The lawyer for an All Black whose identity was suppressed when he appeared in court for assaulting his wife said today that the rugby player's name would have to be removed from a New Zealand website.

In one of the "forum" pages on the site, a member of the public has identified the rugby player, who was discharged without conviction by a judge in west Auckland last week.

On the same webpage, other members of the public have speculated, wrongly, about who they thought the offender was.

Defence lawyer Richard Earwaker said naming the man was a breach of the court order for permanent name suppression and he would be taking instructions from the player's manager.

"My advice would be to do something immediately about it in terms of trying to get it removed," he said.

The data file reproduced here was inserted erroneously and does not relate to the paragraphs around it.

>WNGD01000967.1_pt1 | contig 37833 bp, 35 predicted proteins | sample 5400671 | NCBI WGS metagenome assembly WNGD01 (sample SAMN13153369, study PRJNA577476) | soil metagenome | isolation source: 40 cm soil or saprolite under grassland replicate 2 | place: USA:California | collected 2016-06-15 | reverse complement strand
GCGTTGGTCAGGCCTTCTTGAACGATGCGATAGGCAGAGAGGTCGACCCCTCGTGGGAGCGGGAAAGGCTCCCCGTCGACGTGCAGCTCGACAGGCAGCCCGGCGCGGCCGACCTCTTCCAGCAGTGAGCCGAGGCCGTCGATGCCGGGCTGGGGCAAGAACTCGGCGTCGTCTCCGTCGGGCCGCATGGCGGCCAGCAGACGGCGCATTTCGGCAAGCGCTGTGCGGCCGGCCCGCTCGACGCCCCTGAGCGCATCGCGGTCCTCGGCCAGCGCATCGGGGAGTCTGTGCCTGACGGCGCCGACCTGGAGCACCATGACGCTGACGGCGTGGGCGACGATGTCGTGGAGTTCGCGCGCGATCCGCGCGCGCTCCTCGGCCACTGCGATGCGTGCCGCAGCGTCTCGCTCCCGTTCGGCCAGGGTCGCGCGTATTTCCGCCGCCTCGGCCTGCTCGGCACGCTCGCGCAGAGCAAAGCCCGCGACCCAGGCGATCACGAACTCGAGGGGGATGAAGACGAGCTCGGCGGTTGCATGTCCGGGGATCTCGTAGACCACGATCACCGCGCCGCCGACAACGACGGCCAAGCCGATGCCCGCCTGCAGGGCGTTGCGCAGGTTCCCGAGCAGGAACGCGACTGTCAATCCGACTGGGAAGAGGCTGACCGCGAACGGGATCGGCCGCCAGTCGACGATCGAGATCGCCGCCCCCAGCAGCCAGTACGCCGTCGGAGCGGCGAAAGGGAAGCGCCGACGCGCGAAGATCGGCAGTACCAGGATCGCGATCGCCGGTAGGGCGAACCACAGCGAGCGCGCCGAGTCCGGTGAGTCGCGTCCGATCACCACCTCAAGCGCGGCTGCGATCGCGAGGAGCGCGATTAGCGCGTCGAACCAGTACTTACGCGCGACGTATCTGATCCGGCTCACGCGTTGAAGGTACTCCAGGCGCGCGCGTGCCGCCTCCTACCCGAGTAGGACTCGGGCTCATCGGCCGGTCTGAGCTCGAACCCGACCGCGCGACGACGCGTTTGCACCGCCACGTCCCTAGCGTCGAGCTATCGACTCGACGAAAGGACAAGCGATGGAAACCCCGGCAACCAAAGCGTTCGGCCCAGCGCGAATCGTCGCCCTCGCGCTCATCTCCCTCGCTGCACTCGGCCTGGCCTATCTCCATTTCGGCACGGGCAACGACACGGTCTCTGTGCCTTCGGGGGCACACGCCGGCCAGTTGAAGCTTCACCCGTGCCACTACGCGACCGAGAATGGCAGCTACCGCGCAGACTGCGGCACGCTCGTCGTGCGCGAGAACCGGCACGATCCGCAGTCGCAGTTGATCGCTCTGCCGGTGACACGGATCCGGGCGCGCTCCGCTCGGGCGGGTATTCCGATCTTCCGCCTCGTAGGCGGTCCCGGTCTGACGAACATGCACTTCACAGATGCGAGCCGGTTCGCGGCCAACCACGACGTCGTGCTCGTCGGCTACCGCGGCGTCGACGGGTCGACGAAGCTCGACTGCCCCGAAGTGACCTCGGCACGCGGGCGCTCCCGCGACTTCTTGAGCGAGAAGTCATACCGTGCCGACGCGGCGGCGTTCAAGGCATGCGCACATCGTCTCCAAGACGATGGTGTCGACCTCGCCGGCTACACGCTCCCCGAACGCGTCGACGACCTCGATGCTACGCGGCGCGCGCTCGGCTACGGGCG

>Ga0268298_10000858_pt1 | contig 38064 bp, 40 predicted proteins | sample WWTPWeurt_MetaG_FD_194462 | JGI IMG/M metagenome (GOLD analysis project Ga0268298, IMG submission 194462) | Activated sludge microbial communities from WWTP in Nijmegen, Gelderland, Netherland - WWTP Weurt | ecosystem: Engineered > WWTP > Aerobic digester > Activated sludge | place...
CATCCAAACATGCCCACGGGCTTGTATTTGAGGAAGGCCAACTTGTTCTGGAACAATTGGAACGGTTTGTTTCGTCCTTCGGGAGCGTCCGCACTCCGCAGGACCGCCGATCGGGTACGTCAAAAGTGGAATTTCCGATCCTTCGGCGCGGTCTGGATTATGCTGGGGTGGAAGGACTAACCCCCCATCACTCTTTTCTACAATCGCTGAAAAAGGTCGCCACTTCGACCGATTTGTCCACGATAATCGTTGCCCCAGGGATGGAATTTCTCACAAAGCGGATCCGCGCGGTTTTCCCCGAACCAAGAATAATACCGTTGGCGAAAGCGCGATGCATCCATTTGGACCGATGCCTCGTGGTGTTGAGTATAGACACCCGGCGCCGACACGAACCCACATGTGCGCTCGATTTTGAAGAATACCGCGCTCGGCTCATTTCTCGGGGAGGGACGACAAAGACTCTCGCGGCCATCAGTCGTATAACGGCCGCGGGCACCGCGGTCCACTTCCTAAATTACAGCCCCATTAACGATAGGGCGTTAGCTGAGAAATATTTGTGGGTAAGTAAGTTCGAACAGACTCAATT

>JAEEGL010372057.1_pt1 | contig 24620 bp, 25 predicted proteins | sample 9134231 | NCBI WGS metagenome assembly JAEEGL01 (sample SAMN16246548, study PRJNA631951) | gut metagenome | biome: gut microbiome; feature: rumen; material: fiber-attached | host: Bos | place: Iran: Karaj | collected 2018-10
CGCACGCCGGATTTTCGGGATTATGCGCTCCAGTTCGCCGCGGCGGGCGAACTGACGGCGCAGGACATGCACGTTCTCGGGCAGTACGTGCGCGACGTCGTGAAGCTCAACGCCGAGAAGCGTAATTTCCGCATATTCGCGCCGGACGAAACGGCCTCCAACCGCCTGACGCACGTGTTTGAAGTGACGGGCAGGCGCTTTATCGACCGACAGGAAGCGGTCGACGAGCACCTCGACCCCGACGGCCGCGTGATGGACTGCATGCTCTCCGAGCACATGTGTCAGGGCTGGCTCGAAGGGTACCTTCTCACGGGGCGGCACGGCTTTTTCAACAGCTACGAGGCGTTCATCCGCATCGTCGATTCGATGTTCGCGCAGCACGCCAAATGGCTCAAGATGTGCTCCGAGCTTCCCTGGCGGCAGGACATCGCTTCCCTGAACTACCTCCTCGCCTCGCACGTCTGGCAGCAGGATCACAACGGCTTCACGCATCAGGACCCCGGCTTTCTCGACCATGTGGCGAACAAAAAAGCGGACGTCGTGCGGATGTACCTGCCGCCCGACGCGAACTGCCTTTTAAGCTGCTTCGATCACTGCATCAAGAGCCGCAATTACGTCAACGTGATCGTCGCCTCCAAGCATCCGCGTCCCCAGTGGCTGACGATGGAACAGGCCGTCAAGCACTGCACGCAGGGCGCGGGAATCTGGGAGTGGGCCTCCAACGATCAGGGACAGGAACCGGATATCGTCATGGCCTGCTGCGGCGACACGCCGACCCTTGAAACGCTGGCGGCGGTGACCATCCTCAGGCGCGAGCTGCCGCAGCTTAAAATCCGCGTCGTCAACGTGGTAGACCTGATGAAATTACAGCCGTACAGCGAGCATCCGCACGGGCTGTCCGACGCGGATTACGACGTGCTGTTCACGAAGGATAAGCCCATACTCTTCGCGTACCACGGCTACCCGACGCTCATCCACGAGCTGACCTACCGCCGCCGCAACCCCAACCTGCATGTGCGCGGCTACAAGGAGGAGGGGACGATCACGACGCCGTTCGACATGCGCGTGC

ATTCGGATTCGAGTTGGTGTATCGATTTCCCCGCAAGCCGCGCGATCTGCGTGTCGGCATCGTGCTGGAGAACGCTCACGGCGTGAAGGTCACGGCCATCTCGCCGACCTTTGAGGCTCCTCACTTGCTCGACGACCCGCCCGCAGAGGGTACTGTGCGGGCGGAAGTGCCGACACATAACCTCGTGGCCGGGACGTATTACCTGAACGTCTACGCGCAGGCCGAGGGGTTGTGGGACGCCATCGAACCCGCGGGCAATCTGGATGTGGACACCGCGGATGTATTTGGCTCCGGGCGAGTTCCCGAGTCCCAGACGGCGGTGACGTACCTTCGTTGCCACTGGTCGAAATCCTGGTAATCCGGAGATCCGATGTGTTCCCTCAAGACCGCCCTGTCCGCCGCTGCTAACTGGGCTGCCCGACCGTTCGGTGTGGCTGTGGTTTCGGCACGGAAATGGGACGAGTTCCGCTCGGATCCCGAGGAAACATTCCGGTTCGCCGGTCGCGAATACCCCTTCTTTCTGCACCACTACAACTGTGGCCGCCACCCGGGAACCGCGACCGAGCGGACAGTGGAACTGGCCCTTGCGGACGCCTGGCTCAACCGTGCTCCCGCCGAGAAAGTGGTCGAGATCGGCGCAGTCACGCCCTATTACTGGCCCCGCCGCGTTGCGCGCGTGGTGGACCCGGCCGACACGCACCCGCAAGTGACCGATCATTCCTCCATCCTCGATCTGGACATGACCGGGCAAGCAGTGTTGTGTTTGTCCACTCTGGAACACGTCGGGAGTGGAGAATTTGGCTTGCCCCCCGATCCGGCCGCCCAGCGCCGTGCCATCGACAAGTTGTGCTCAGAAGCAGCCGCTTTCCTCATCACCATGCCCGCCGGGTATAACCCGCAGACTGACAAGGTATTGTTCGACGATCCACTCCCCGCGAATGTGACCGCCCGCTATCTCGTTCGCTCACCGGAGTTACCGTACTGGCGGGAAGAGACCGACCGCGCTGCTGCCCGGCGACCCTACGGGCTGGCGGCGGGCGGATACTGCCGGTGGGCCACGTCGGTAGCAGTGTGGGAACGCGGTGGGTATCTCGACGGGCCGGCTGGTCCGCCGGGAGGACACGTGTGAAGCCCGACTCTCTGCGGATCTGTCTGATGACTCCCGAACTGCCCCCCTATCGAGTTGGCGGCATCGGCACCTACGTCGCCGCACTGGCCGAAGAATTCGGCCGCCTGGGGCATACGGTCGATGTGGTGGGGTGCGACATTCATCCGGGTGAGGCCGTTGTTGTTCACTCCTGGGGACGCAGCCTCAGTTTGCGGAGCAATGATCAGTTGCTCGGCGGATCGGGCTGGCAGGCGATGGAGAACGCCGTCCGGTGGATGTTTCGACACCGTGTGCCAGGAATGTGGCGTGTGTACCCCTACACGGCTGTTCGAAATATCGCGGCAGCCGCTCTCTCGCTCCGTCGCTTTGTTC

"We have to consider how it got there. We will then know what other action is appropriate, but certainly the first thing is to get it removed."

Mr Earwaker said he had been surprised at the controversy that arose over the player getting name suppression and believed the matter had been blown out of proportion.

During sentencing in the Waitakere Family Violence Court, Judge Philip Recordon described the offence as at the lower end of the scale.

He said the man, who had pleaded guilty to assault, was being granted permanent name suppression not because he was an All Black.

It was because revealing his identity would have such an effect on his career, his personal life and his family that on balance the presumption that there should be publication was overturned.

The court had been told that the man's wife, who was five months' pregnant at the time of the October incident, left their house after an argument.

He tried to bring her back as she kept walking and a struggle ensued.